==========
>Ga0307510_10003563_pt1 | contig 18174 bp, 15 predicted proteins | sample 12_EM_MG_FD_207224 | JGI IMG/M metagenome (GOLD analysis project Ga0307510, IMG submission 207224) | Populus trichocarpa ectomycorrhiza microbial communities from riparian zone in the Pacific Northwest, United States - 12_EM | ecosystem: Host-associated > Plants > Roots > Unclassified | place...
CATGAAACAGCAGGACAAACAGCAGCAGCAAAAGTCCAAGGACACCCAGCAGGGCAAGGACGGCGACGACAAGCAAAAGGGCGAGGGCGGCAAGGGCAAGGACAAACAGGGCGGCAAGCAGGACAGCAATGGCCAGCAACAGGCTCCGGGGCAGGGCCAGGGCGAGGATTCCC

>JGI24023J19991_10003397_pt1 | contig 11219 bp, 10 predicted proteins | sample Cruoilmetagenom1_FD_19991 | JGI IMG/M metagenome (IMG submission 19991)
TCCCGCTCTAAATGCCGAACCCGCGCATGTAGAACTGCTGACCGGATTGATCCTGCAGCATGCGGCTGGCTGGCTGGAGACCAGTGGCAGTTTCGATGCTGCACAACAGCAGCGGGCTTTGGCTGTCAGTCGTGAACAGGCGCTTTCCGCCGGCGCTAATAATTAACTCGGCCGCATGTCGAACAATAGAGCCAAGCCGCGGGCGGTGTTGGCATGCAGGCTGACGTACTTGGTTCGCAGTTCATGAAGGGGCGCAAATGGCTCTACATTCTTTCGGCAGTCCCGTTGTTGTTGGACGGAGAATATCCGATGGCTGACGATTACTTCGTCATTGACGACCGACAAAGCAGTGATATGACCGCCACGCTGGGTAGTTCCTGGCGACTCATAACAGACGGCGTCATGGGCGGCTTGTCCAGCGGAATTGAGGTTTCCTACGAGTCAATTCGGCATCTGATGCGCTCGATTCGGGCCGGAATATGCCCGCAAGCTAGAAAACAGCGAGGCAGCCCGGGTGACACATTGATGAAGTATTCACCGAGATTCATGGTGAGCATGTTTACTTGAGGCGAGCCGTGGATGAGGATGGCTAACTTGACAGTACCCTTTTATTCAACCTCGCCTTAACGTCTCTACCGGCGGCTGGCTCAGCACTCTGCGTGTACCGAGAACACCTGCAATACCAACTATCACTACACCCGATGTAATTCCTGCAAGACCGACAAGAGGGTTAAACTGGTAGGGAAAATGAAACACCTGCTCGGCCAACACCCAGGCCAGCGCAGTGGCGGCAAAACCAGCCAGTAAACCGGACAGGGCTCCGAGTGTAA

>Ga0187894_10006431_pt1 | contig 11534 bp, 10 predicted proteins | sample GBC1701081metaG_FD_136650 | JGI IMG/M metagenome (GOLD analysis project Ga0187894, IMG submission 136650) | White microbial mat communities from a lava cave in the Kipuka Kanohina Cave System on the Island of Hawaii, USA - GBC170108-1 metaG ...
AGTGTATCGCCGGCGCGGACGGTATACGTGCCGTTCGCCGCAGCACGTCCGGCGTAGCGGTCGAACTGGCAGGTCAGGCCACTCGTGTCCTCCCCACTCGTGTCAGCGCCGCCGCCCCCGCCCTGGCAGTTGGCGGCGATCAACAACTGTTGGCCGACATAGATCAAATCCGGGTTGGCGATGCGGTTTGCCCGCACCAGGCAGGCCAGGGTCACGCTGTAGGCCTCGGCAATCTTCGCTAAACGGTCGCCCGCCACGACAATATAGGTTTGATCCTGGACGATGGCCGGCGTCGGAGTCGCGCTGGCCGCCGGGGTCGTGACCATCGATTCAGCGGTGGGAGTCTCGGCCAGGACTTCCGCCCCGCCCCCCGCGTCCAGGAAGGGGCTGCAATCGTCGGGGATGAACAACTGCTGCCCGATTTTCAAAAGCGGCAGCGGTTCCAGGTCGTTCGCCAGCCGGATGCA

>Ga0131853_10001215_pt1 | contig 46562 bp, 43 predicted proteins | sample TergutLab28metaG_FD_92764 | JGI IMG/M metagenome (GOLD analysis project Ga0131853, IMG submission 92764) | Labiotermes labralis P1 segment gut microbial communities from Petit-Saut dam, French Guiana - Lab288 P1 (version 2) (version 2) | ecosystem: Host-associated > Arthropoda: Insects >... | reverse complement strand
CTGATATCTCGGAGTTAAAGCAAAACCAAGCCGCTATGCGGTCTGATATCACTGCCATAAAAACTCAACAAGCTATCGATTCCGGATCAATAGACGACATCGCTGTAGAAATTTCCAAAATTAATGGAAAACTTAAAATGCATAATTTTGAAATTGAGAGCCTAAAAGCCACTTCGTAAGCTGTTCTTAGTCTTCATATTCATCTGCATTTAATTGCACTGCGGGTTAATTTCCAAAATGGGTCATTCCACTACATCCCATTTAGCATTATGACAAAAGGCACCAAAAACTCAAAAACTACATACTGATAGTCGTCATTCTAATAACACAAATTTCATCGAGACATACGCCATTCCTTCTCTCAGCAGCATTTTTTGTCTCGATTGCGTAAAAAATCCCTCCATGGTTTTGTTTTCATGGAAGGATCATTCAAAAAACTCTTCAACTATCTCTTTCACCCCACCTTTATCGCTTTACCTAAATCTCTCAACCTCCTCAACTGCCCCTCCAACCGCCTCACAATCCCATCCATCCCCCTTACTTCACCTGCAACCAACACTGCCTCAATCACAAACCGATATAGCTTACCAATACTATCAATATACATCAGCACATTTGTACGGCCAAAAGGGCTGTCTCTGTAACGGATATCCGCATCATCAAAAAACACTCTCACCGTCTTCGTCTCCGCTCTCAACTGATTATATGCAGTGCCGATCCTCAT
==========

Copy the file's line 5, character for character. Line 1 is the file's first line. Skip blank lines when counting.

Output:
>Ga0187894_10006431_pt1 | contig 11534 bp, 10 predicted proteins | sample GBC1701081metaG_FD_136650 | JGI IMG/M metagenome (GOLD analysis project Ga0187894, IMG submission 136650) | White microbial mat communities from a lava cave in the Kipuka Kanohina Cave System on the Island of Hawaii, USA - GBC170108-1 metaG ...